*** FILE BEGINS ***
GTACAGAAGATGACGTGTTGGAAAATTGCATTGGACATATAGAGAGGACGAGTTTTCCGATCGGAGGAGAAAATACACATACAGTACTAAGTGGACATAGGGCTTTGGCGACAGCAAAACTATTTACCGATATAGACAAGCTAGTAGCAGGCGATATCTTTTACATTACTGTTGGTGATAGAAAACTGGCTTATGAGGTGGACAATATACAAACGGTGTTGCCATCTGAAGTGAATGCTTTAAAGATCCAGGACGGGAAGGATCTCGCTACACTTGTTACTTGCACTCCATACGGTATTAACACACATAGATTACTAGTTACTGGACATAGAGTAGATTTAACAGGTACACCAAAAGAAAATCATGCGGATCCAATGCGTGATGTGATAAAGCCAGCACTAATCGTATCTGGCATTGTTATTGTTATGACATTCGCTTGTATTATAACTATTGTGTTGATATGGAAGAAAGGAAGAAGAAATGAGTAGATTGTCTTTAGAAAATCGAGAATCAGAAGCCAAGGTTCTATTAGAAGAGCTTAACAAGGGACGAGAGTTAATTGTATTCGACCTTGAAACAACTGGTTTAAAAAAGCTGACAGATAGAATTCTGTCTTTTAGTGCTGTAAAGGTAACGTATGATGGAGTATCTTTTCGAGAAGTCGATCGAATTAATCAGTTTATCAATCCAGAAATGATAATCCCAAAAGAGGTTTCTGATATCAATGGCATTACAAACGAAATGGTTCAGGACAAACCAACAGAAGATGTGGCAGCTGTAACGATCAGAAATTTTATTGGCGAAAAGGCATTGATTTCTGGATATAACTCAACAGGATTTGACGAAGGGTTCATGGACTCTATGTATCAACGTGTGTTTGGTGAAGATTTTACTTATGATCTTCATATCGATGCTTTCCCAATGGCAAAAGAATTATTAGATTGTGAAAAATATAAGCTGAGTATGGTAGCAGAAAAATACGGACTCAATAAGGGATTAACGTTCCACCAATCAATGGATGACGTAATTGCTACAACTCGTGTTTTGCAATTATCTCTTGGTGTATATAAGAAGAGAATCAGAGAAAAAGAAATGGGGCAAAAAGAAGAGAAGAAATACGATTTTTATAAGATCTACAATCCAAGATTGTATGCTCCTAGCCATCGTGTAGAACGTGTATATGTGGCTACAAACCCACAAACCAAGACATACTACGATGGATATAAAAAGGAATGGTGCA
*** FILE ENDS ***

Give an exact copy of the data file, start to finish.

GTACAGAAGATGACGTGTTGGAAAATTGCATTGGACATATAGAGAGGACGAGTTTTCCGATCGGAGGAGAAAATACACATACAGTACTAAGTGGACATAGGGCTTTGGCGACAGCAAAACTATTTACCGATATAGACAAGCTAGTAGCAGGCGATATCTTTTACATTACTGTTGGTGATAGAAAACTGGCTTATGAGGTGGACAATATACAAACGGTGTTGCCATCTGAAGTGAATGCTTTAAAGATCCAGGACGGGAAGGATCTCGCTACACTTGTTACTTGCACTCCATACGGTATTAACACACATAGATTACTAGTTACTGGACATAGAGTAGATTTAACAGGTACACCAAAAGAAAATCATGCGGATCCAATGCGTGATGTGATAAAGCCAGCACTAATCGTATCTGGCATTGTTATTGTTATGACATTCGCTTGTATTATAACTATTGTGTTGATATGGAAGAAAGGAAGAAGAAATGAGTAGATTGTCTTTAGAAAATCGAGAATCAGAAGCCAAGGTTCTATTAGAAGAGCTTAACAAGGGACGAGAGTTAATTGTATTCGACCTTGAAACAACTGGTTTAAAAAAGCTGACAGATAGAATTCTGTCTTTTAGTGCTGTAAAGGTAACGTATGATGGAGTATCTTTTCGAGAAGTCGATCGAATTAATCAGTTTATCAATCCAGAAATGATAATCCCAAAAGAGGTTTCTGATATCAATGGCATTACAAACGAAATGGTTCAGGACAAACCAACAGAAGATGTGGCAGCTGTAACGATCAGAAATTTTATTGGCGAAAAGGCATTGATTTCTGGATATAACTCAACAGGATTTGACGAAGGGTTCATGGACTCTATGTATCAACGTGTGTTTGGTGAAGATTTTACTTATGATCTTCATATCGATGCTTTCCCAATGGCAAAAGAATTATTAGATTGTGAAAAATATAAGCTGAGTATGGTAGCAGAAAAATACGGACTCAATAAGGGATTAACGTTCCACCAATCAATGGATGACGTAATTGCTACAACTCGTGTTTTGCAATTATCTCTTGGTGTATATAAGAAGAGAATCAGAGAAAAAGAAATGGGGCAAAAAGAAGAGAAGAAATACGATTTTTATAAGATCTACAATCCAAGATTGTATGCTCCTAGCCATCGTGTAGAACGTGTATATGTGGCTACAAACCCACAAACCAAGACATACTACGATGGATATAAAAAGGAATGGTGCA